Consumer Affairs estimated Wyoming’s carbon dioxide emissions at more than double the next highest state, West Virginia, its top coal-producing competitor. Wyoming recycles only 6.4% of its waste and landfills a whopping 83.6%, all reasons why the state is ranked the least eco-friendly in the nation.

As the “Equality State” — a motto derived from being the first state to give women the right to vote — one might expect Wyoming to be ranked at, or at least near the top, of any list of the best states for women’s rights.

But according to WalletHub, Wyoming is ranked 39th. It places us at 47th for workplace environment, 45th in education and health, and 18th in women’s political empowerment.

In the last category, I’m surprised Wyoming even ranks that high. Women make up only 21.5% of the Legislature, compared to the national average of 32.7%. We have the eighth-lowest share of female state legislators in the country.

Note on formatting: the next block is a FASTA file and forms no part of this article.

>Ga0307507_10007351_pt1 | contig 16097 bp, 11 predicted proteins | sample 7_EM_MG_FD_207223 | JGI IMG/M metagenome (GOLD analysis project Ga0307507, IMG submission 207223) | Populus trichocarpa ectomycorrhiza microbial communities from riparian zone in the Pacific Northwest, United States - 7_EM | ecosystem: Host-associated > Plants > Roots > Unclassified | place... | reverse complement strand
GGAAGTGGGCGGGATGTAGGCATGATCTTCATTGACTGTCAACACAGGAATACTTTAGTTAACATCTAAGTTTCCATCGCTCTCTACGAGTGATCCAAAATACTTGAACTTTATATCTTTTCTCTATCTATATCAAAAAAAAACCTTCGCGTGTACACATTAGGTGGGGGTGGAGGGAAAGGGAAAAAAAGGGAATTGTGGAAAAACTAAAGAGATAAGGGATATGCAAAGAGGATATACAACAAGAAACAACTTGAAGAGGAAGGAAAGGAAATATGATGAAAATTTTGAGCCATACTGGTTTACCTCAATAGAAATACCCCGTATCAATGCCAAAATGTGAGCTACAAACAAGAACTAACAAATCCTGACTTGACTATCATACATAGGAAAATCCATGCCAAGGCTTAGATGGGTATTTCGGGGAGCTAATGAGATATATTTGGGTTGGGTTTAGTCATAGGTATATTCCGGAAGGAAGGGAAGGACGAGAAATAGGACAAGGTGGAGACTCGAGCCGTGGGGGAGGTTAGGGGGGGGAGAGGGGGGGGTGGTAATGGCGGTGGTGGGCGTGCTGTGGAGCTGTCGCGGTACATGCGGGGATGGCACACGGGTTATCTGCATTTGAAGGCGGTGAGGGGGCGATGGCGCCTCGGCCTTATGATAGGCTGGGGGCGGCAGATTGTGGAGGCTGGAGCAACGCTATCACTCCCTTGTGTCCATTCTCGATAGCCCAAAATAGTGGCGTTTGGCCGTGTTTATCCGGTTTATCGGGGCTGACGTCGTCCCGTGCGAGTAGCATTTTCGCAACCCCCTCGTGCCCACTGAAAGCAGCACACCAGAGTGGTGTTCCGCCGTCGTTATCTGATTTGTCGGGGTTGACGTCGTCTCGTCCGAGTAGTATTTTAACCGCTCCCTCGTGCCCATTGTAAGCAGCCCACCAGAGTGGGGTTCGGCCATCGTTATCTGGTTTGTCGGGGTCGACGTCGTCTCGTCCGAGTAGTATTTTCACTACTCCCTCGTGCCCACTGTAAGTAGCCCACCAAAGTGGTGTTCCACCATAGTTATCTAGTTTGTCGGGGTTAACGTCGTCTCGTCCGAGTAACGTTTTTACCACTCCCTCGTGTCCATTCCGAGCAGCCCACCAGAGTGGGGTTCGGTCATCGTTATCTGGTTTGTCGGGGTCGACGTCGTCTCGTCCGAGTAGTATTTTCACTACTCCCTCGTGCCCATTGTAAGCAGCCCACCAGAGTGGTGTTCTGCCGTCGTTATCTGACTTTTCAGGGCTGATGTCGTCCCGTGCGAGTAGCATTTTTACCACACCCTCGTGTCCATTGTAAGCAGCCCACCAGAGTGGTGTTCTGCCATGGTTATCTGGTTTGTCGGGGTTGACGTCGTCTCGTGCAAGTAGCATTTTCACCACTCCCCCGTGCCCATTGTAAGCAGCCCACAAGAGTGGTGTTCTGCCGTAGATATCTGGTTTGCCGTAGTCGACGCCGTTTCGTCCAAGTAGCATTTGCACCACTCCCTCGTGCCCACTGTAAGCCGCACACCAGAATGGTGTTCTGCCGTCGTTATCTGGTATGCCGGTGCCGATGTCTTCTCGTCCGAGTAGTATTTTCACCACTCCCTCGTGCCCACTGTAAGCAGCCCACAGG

WalletHub’s analysis tracked fairly closely with a 2022 study by U.S. News & World Report, which ranked Wyoming 45th for gender equality.

Working women here face one of the largest gender wage gaps in the country, earning about 78 cents for every dollar a man earns, and are severely underrepresented in management positions. U.S. News noted women who choose to have families face a relatively high maternal mortality rate and limited access to birth control.

Some rankings aren’t surprising, such as ones that spotlight the hazards of driving in Wyoming. MoneyGeek analyzed data from the National Highway Traffic Safety Administration and ranked Wyoming as the seventh worst state for winter driving.

I’ve driven so many miles on Wyoming’s snow-clogged, ice-packed roads — and found myself stranded in enough ditches — I’m amazed we’re not at the top of the list. Which states could possibly be higher?